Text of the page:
As for the female chars being hit on, I privately laugh to myself every time I hear about this. Not because I condone the behavior (which I certainly don't), but rather because some (a lot?) players still haven't come to the realization that all characters in the VW are projections, carrying a real world person behind it of unknown age and sex.
My favorite example was when I made my female char in SWG a Dancer for a few days, to try it out and see what it was like. It soon became apparent that some of the male characters in SWG had not accepted the above paragraph's proposition. It became downright rude and obnoxious, forming part of the basis for my char leaving the dance floor.
As for the female Night Elves, Blizzard turned up the skank/slut factor a bit high on them. Then again, they could have gotten a *really* stupid idle animation like human females, frowning, sighing, looking bored, spreading their hands out as if to say "Why me, oh lord?" Not skanky or slutty but certainly not good or in character (unless your char is perpetually bored and annoyed).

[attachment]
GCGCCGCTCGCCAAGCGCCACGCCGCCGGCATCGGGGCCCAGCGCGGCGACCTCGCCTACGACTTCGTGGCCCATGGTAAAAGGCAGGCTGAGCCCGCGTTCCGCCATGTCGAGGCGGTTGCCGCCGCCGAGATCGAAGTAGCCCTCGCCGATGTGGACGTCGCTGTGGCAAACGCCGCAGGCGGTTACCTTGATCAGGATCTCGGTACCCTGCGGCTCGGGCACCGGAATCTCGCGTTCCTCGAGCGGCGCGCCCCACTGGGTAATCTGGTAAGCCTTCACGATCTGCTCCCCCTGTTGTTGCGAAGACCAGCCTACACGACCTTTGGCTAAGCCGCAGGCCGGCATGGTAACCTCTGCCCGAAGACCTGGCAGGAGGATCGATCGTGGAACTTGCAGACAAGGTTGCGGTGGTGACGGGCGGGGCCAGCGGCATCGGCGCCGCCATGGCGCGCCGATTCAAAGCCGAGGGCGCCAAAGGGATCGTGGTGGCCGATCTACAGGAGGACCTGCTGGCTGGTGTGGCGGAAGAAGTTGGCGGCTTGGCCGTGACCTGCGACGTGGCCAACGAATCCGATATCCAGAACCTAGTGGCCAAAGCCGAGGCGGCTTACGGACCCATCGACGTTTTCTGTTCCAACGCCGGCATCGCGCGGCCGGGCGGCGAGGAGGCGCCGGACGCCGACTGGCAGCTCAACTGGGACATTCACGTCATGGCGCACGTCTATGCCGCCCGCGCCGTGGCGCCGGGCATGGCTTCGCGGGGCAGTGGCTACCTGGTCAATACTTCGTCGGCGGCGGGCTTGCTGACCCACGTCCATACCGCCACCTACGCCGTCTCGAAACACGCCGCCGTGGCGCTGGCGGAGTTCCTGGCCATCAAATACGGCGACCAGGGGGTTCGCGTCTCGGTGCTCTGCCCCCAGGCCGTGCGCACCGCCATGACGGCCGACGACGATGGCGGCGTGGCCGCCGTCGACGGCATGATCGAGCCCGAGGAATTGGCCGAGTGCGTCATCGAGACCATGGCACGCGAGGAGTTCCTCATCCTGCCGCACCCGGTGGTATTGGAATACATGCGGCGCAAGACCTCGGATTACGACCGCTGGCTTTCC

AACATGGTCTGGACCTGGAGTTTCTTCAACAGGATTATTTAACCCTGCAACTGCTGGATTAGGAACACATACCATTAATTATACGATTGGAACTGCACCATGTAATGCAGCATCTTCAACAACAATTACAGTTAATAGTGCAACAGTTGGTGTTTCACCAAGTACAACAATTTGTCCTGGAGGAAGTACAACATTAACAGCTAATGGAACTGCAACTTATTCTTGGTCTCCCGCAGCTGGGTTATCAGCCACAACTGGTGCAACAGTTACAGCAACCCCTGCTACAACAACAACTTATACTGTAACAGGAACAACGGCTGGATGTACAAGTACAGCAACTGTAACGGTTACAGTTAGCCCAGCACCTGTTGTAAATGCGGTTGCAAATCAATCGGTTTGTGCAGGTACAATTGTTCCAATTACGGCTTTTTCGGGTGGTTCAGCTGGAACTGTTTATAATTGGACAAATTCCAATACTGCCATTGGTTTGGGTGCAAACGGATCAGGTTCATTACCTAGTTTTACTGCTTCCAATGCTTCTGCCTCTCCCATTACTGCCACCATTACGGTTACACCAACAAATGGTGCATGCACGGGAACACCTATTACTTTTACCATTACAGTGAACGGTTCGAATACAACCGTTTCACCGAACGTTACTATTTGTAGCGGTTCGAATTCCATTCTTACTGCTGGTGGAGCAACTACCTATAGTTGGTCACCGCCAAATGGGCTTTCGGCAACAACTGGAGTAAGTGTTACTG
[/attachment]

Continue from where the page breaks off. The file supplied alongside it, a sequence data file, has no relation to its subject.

Posted Feb 18, 2005 11:58:40 AM | link
> What if Blizzard wants to express that "Night Elf women are socially inclined to be slutty, and therefore we want them to look sluttly." Or perhaps they choose a more acceptable stance, such as, "Night Elves see clothing as a barrier between themselves and nature. For this reason they choose to wear as little covering as possible."
Ah! A game world reason for it! This would have made the world more immersive. But one of the points in this discussion is that there is exactly that there is no such justification. (Or have I missed something?)
> I do not think that giving players an option to see skin or not is the right approach. I don't care if other players dress like sluts. I care if my character dresses that way. I want a way to toggle whether I show skin or not, not whether I see it on other players.
You're not alone!
I don't mind nudity in the game, as long as it's not on the battlefield. And I don't want my character to wear only a jockstrap in the market square either in the game or in real life. I'm not sure I would like to see others that way either, but if it's once a month it might be amusing. If it's once a day it becomes either irritating or boring. And if 50% of the population do it all the time, I might resign to indifference. Yet I am not indifferent to how I present myself (i.e. my character).
Posted Feb 22, 2005 4:11:58 PM | link
To follow up Ren's comment on Second Life and Tess on an old TinyMUSH: